Hazards
 
 
Landscapes from Stone logo
Flooding

When rainfall is very heavy or extended for a long period, rivers, and groundwater systems in karst areas such as the Gort-Kinvara Lowlands, may not be able to absorb all the extra water. This is when flooding occurs. Unfortunately whilst our predecessors avoided building on river floodplains, pressure for houses has led to reductions in floodplain areas and hence increased flood risk in some locations. Geological data can be essential in analysing the problem and proposing solutions.

Railway flooded
Railway flooded. Photo: Conor MacDermot

Landslides

Much of the Earth's surface is covered by unconsolidated sediments which can be especially prone to instability. Water often plays a key role in lubricating the slope failure. Instability is often significantly increased by Man's activities in building houses, roads, drainage and agricultural changes. Landslides, mud flows, bog bursts (in Ireland) and debris flows are the result. Bedrock is generally more stable, but rockfalls are a real danger too. Only a geologist will be able to assess the whole problem and help avoid serious loss of life.

Landslides are more common in unconsolidated material than in bedrock, and where the sea constantly erodes the material at the base of a cliff (e.g. near Greystones, Co. Wicklow,) landslides and falls lead to recession of the cliffs.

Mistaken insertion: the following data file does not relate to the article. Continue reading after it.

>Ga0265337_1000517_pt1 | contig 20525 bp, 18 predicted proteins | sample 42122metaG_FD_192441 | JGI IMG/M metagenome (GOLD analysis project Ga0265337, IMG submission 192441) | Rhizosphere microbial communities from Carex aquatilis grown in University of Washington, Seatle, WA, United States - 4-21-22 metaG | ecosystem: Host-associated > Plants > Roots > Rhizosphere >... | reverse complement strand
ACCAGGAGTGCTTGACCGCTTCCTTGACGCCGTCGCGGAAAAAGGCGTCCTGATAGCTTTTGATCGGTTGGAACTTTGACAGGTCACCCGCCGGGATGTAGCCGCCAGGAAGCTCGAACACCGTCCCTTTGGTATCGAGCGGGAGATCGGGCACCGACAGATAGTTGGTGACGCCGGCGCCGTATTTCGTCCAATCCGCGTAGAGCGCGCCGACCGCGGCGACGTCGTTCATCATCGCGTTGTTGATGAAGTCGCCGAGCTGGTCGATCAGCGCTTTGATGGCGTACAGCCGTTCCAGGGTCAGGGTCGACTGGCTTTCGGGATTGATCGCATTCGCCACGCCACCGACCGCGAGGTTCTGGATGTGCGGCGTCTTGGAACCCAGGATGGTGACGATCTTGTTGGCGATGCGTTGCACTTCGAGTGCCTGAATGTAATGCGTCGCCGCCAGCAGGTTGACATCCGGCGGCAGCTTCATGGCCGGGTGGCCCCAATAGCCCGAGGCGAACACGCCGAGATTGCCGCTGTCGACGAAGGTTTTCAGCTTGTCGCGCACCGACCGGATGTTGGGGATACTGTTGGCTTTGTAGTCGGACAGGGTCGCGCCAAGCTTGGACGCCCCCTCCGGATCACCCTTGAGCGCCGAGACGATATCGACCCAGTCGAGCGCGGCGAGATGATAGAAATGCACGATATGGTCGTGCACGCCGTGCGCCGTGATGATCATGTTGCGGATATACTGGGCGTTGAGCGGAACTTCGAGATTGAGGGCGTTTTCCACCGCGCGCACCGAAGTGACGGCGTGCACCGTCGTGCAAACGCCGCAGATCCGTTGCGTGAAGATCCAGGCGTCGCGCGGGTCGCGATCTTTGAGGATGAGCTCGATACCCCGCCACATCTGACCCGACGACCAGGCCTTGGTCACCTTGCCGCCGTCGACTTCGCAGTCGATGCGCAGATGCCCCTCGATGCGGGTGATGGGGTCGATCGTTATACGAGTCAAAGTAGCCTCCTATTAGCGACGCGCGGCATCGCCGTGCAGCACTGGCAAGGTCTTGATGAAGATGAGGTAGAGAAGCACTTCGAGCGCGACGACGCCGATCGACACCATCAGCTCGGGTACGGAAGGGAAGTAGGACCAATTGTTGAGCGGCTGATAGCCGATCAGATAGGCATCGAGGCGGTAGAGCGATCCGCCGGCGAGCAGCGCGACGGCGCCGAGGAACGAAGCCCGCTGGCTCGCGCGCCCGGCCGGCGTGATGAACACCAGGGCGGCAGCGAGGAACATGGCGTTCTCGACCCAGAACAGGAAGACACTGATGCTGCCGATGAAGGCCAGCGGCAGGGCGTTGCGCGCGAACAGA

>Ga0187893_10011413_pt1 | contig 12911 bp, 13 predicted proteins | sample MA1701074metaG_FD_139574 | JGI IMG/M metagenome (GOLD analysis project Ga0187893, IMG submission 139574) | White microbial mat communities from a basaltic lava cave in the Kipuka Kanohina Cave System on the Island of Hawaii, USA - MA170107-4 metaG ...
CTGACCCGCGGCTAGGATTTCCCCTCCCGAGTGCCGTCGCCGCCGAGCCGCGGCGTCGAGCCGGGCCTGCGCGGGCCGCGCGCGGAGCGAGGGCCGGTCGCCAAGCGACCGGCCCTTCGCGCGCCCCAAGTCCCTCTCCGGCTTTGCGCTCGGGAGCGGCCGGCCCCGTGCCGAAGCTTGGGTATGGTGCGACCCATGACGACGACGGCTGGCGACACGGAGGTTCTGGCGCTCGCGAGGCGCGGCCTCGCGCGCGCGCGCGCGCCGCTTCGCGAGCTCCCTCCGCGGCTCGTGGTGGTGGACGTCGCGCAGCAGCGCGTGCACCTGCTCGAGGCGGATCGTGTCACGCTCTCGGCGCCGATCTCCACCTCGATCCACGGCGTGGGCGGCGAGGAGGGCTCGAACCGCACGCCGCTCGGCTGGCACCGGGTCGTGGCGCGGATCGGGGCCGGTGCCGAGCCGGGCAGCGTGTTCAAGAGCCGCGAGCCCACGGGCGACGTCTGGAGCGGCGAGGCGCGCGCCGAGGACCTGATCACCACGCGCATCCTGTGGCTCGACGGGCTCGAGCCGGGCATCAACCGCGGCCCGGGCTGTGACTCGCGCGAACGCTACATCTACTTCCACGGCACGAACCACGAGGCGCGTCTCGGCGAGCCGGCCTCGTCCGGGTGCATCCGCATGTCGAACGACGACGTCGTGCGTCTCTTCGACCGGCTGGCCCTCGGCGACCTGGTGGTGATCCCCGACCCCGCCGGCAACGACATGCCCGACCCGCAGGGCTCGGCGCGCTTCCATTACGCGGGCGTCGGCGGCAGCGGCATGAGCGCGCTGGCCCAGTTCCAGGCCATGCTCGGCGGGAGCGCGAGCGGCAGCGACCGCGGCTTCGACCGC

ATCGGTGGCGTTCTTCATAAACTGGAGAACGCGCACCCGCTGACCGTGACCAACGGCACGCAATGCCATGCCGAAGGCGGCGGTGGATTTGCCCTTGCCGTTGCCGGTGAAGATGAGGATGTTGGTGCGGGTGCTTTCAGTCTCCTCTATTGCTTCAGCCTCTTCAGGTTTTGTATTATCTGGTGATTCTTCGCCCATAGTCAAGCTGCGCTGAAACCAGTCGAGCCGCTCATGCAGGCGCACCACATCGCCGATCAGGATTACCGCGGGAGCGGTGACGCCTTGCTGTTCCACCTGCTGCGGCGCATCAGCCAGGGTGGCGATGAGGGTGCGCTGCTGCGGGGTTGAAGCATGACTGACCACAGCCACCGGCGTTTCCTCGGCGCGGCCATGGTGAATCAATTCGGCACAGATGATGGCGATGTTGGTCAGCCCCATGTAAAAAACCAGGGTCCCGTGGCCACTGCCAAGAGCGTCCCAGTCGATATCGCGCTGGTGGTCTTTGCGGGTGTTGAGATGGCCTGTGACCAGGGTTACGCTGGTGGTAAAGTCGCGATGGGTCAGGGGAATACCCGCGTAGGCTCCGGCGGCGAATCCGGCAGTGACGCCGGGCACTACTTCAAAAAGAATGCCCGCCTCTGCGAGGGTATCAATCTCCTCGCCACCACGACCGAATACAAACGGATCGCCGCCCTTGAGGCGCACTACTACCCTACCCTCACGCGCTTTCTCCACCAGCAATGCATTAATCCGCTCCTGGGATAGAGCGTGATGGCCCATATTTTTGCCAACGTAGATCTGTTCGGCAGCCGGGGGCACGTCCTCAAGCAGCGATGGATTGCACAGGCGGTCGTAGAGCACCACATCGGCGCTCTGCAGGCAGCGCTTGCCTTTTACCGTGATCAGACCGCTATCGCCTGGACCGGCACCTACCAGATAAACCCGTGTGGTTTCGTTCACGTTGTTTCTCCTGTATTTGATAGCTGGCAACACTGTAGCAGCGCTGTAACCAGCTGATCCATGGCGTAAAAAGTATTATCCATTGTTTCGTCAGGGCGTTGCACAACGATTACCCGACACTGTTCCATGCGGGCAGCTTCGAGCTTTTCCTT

Landslip near Greystones, Co. Wicklow.
Landslip near Greystones, Co. Wicklow. Photo: Matthew Parkes

For more information about landslides, including the 2003 Pollatomish Landslide in Co. Mayo, Click here.


Subsidence/collapse

Mining out coal or minerals leads to rapid creation of underground spaces. Whilst these are made safe for miners during the work, if left alone, they can later collapse and cause subsidence at the surface as the mass of rock adjusts. In modern mines [Tara, Lisheen and Galmoy] all underground spaces are backfilled with waste rock, which prevents the risk, but in older mining districts subsidence may still occur. Geologists can monitor and predict the likelihood depending on the rock type.

Aerial view of Tennant mine collapse in 1990.
Aerial view of Tennant Salt Mine collapse 1990
Photo: Geological Survey of Northern Ireland
and Department of Enterprise, Trade and Investment
Hazards not common to Ireland
See the
Earthquakes , Volcanoes  and Tsunami pages.

Back to Geology for Everyone Homepage